Fashion Transparency Index 2020

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EXECUTIVE SUMMARY About the Fashion Transparency Index 2020 We are pleased to deliver our fifth annual Fashion Transparency Index 2020, which reviews and ranks 250 of the world’s largest fashion brands and retailers according to how much they disclose about their social and environmental policies, practices and impacts. This year we reviewed an additional 50 brands and retailers, including major brands from Australia, India, New Zealand, Norway, Poland, South Africa and Switzerland for the first time. We also added in several e-retailers this year, including Fashion Nova (USA), Koovs (India) and Pretty Little Thing (UK). The Fashion Transparency Index comprises 220 indicators covering a wide range of social and environmental topics such as animal welfare, biodiversity, chemicals, climate, due diligence, forced labour, freedom of association, gender equality, living wages, purchasing practices, supplier disclosure, waste and recycling, working conditions and more.

High street brands lead on transparency but luxury brands are making progress

The majority of brands and retailers lack transparency on social and environmental issues

H&M (H&M Group) is the highest scoring brand this year at 73% of the 250 possible points, followed by C&A at 70%, Adidas and Reebok at 69% and Esprit at 64%.

More than half (54%) of brands score 20% or less. However, there are fewer low-scoring brands this year compared to 2019. 28% of brands score 10% or less, compared to 36% of brands last year.

The overall average score among the 250 brands is 23% (up from 21% among the 200 brands in 2019). Gucci is the highest scoring luxury brand at 48%, up from 40% in 2019, and is the only brand to score 100% on Policy and Commitments. The other Kering Group brands we reviewed come in just behind Gucci, including Balenciaga (47%), Saint Laurent (47%) and Bottega Veneta (46%) Ermenegildo Zegna has become the first luxury brand to publish a detailed supplier list. However, Hermès has disclosed many of its owned and operated manufacturers and suppliers for many years. Meanwhile, Balenciaga, Bottega Veneta, Gucci and Saint Laurent have also published a handful of raw material suppliers this year. We hope to see more luxury brands follow their lead.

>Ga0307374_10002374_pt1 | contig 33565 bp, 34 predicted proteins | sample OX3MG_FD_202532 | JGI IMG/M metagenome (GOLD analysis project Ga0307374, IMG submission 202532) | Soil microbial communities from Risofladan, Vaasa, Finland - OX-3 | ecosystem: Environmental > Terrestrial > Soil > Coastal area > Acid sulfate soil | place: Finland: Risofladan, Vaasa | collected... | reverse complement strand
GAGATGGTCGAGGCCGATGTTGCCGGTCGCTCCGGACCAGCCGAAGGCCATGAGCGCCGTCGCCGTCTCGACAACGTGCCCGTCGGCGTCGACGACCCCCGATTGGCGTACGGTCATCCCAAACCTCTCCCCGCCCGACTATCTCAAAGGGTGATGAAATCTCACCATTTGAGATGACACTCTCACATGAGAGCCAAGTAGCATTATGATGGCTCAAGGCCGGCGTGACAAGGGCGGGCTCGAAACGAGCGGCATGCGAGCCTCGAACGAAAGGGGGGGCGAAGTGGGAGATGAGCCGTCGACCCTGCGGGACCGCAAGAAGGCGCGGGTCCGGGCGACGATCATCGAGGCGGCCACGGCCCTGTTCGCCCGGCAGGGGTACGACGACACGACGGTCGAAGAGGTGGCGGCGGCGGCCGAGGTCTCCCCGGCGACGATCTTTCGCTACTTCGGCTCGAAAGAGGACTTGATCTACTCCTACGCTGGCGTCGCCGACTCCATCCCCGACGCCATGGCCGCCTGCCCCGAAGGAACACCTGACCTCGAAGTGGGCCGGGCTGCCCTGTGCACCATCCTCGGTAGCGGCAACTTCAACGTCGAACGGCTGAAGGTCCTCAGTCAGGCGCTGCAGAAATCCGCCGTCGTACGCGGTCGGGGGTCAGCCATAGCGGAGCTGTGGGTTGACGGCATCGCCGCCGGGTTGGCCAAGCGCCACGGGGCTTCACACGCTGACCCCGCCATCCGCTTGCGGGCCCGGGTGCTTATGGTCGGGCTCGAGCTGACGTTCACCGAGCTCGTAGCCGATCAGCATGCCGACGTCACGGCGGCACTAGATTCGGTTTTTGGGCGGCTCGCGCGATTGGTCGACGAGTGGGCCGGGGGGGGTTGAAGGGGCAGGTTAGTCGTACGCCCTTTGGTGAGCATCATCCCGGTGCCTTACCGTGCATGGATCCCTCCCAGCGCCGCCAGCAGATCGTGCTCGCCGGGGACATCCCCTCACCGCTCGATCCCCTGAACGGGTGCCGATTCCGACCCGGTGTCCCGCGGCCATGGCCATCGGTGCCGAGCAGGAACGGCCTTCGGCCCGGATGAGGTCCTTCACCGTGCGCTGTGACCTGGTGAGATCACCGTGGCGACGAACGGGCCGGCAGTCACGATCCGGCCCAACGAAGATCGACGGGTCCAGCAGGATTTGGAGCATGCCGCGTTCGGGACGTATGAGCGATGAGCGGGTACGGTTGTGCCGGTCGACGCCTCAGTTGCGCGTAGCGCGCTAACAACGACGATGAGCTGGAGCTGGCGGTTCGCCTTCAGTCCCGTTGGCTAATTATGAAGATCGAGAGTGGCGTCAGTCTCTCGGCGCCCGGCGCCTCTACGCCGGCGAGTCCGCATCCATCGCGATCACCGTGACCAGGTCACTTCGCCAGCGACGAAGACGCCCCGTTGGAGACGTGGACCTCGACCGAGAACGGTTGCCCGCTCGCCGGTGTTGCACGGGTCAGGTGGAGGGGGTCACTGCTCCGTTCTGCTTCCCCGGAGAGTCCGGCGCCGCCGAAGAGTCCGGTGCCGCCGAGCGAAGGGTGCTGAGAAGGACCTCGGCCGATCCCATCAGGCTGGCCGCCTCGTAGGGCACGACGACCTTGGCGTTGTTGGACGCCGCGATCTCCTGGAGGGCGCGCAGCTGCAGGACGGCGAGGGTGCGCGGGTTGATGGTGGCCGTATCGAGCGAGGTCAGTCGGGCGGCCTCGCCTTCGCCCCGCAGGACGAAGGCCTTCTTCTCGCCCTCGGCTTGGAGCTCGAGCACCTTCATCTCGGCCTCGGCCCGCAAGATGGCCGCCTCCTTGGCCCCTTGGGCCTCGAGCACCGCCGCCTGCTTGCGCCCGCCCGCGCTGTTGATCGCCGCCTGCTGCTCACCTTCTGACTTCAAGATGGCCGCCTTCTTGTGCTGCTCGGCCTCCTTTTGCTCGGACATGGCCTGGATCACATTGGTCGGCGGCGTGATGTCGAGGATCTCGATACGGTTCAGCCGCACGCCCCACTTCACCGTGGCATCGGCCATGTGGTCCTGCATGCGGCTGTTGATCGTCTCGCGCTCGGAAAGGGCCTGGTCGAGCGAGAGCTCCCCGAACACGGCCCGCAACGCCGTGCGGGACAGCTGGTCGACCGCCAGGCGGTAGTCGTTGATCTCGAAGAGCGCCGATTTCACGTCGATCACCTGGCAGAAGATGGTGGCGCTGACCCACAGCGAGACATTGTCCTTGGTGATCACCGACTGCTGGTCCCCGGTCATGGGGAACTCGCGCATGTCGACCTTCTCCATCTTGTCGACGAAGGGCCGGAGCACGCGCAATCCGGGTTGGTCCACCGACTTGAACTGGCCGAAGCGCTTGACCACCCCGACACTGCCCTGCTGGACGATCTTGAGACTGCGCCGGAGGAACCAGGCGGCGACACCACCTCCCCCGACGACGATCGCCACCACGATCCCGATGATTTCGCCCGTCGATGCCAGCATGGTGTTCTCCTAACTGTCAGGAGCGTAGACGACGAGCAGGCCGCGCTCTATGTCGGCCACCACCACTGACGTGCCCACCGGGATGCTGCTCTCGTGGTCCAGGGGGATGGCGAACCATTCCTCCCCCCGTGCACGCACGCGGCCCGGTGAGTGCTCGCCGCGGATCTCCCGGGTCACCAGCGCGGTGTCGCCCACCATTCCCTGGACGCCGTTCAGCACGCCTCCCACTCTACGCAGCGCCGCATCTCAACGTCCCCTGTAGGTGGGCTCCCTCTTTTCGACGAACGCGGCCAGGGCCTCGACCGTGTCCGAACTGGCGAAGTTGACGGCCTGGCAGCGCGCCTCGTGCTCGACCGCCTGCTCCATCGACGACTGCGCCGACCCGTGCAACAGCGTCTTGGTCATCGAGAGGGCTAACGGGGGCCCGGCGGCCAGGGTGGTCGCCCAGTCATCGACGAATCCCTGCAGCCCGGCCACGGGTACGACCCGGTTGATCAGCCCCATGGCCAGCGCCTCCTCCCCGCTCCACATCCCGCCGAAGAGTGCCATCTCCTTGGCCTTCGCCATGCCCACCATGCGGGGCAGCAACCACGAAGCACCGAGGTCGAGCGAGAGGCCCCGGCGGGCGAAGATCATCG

Of the new brands added to the Index in 2020, 15 brands score 5% or less, including Canada Goose, Fashion Nova, Pepe Jeans and DKNY. Brands that disclose nothing at all include Swiss luxury brand Bally, ready-to-wear brand Elie Tahari, Jessica Simpson’s eponymous brand, Dutch high street brand Mexx and Chinese retailers Belle, Heilan Home and Youngor.

Participation in the Fashion Transparency Index is influencing brands to disclose more social and environmental information Brands that participated in the Fashion Transparency Index 2020 (by completing our questionnaire) have achieved an overall average score of 35% (compared to 23% overall average among all 250 brands.) Non-participating brands achieved an overall average score of 11%. Every brand in the top 20% of scores in 2020 and all brands scoring above 40% participated in the Fashion Transparency Index this year. However, the scores of approximately 30 brands have barely changed from 2017 to 2020, including Gap, Uniqlo and Walmart, among others. This means they have not taken significant steps towards increasing transparency within the past three years, compared to other brands.